While single stage EDI and EDI reversal have been discussed for the sake of simplicity, this invention is intended to cover multiple hydraulic and electrical stages by using various combinations of multiple manifold holes and intermediate manifold blocks within a given stack or by having separate stacks for separate stages or by using segmented electrodes.
FIG. 7 illustrates schematically and in simplified form a preferred particulate strainer useful in this invention. Such strainers are readily permeated by fluid but at least not by the largest ion exchange particulates used. In FIG. 7a such strainer 64 is shown in the form of woven or non-woven screen or expanded plastic crimped toward the left-hand edge, the material left of such crimp integral with or bonded to the spacer 49. The portion of such strainer to the right of such crimp hangs free. FIGS. 7b and 7c are cross-sections through section 7b of such strainer which may be defined as a water-permeable, particle-impermeable, for example foraminous flap valve. In FIG. 7b such flap valve is shown bonded at point p to the face of spacer 49 nearest cation selective membrane C. Where flow of fluid and/or particulate exchanger is toward the left as shown in FIG. 7b (i.e. into manifold 17), hydraulic resistance will force such strainer valve down against anion selective membrane A, trapping said particulates in chamber 10. When flow of fluid and/or particulate exchanger is toward the right as shown in FIG. 7c (i.e. from manifold 17), hydraulic resistance will force such strainer flap valve upward toward cation selective membrane C, permitting fluid and/or particulate exchanger to enter chamber 10. FIG. 7d is a schematic diagram of such a strainer flap valve in the form of a comb. Although the teeth of said comb are shown occupying substantially all the area of the comb, such teeth could in fact extend only a short distance from the right hand edge of the comb. The comb may consist of one or more layers of plastic monofilaments, ribbons, or strips bonded together at the left hand edge in the drawing.
Having described apparatus and processes particularly appropriate for the practice of the invention, the following are examples of the methods and apparatus of the invention carried out in an electrodeionization stack employing the above described spacers having intermediate width restrictors containing intermediate internal manifolds.
Approximately 1800 ml of equinormal cation and anion exchange resin beads are added to an approximately 680 liter fill tank to form a 0.33% by weight slurry in ultra-filtered water. Rohm & Haas Amerlite IR120 plus and IRA 458 resin beads are used.
Approximately 2.7 g/l of NaCl are dissolved in the tank to declump the anion and cation resin beads.
The electrodeionization stack to be filled is comprised of a single electrical stage with two major hydraulic stages, each with a flow path length of about 33", each hydraulic stage containing five cell pairs. The overall stack component dimensions (membranes, spacers, etc.) are 18" wideŚ40" long. The deionization compartment spacers are about 0.12 inches thick and in accordance with FIG. 5. The intermediate manifold holes are about 5/8 inch in diameter. The concentrating compartments are filled with plastic screen. In the concentrating spacer there are no channels between manifolds 56a-d and the flow path, and there are no strap supports 54a,b. The cation and anion flat sheet membranes which separate the diluting and concentrating spacers contain manifold holes congruent with the manifold holes in spacer 49 (62a,b; 69a,b; 66c,d; 70a,b; 56a-d) except the cation membrane separating the two hydraulic stages has only manifolds congruent with 66c,d and 70a,b.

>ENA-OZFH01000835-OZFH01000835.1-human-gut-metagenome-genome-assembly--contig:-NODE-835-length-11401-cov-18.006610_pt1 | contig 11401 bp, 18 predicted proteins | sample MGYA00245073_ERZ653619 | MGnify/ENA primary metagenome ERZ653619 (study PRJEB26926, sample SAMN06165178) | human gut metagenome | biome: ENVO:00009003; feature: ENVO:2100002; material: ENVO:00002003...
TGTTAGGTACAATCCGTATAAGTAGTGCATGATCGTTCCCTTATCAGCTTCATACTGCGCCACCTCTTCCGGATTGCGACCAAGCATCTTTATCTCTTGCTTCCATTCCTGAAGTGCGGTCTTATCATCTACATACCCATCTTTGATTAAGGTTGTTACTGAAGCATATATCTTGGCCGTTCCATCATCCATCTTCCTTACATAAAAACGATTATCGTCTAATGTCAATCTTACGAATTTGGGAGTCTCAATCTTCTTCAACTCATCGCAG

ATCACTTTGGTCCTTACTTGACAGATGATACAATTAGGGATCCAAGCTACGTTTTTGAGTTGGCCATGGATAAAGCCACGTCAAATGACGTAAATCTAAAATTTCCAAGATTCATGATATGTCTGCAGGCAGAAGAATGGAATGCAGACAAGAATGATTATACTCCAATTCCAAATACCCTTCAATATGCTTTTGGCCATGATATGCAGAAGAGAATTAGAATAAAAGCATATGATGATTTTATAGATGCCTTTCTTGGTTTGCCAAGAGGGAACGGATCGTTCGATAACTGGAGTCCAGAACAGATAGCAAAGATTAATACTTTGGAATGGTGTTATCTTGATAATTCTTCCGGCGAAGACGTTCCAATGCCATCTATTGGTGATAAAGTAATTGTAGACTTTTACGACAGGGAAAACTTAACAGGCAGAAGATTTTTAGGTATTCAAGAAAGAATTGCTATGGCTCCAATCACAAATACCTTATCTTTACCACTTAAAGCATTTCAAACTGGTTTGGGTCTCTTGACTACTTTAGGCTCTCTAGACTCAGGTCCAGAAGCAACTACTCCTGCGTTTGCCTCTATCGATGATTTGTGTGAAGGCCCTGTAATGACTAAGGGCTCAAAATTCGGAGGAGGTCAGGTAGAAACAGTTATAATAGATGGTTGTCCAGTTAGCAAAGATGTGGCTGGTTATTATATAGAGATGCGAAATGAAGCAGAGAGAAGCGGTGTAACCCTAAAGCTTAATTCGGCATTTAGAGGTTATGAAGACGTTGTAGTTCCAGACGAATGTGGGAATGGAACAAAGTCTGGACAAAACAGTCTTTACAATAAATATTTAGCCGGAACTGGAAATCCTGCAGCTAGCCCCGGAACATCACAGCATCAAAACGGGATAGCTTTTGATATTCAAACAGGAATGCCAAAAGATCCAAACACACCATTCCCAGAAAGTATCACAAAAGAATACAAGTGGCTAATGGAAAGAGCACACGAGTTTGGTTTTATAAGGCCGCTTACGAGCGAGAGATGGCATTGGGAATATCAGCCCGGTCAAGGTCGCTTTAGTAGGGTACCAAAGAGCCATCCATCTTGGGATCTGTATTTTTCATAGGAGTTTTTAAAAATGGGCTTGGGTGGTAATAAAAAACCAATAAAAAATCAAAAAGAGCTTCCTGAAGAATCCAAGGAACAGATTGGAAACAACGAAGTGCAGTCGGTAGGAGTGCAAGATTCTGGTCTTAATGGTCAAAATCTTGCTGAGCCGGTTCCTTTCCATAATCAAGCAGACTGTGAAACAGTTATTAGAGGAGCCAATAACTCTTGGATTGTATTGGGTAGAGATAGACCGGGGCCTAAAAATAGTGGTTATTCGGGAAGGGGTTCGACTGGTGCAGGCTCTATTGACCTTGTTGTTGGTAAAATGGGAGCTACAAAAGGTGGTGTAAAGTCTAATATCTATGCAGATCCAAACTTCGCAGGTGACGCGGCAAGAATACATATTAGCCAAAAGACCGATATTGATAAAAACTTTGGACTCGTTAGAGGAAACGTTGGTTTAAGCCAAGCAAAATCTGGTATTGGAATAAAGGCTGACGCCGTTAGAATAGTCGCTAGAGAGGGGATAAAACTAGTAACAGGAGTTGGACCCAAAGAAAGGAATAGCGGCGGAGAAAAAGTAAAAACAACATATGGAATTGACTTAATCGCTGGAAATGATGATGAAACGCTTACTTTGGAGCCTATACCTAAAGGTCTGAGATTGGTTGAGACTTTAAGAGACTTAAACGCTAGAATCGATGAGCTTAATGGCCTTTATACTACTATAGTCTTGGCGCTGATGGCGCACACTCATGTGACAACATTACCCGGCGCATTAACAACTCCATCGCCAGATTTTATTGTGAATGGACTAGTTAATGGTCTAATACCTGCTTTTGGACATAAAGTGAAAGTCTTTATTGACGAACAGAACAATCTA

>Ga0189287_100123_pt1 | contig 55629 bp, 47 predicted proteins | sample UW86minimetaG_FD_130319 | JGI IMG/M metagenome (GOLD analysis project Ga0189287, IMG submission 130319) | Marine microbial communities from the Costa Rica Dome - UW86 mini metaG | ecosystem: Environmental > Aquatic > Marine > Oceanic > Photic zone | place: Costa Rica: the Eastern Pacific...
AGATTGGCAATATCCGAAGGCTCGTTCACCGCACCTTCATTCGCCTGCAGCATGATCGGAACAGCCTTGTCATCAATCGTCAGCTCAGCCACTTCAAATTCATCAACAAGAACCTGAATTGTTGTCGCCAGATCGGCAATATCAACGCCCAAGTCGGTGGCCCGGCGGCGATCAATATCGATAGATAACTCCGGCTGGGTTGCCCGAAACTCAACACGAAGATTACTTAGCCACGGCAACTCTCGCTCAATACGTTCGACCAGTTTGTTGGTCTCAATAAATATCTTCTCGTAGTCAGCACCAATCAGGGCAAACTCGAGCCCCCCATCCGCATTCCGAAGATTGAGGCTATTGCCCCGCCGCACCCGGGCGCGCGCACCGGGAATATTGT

A "resin fill" centrifugal pump with recessed impeller is then activated to establish a positive pressure in the ion depleting or diluting compartments of the stack. A backpressure of about 3.6 psig is imposed on the effluent from the diluting compartments to make certain that positive pressure compared to the concentrating compartments extends throughout the flow path (internal space) in the diluting compartment.
The supply tank mixer is then activated at such a rate that the resin beads quickly rise into suspension at least above the "resin fill" pump suction connection located part way up the wall of the supply tank.
The resin slurry is flowed by way of the eight intermediate manifolds (four from the bottom for the first major hydraulic stage and four from the bottom for the second) into the diluting compartments of the stack simultaneously. Referring to FIG. 4a, manifolds 56a and b service cavities 58a and 58b (comprising the first minor hydraulic stage) by means of channels 60a and b as illustrated in FIG. 4a and manifolds 56c and d service cavities 58c and d (comprising the second minor hydraulic state). Water in the slurry passes through the strainer-supports (screens) of the operating inlets and outlets of the diluting compartments (62a,b and 66c, d) and returns to the supply tank through appropriate valves and conduits.
Five additional 1800 ml increments of mixed ion exchange resin are added to the supply tank at 12-minute intervals. All but a small amount of the resin disappears into the stack at the end of the fill operation. The stack inlet pressure at this point is about 20 psig. Each of the intermediate manifolds are closed simultaneously by means of ball valves and the fill pump and stirrer are turned off.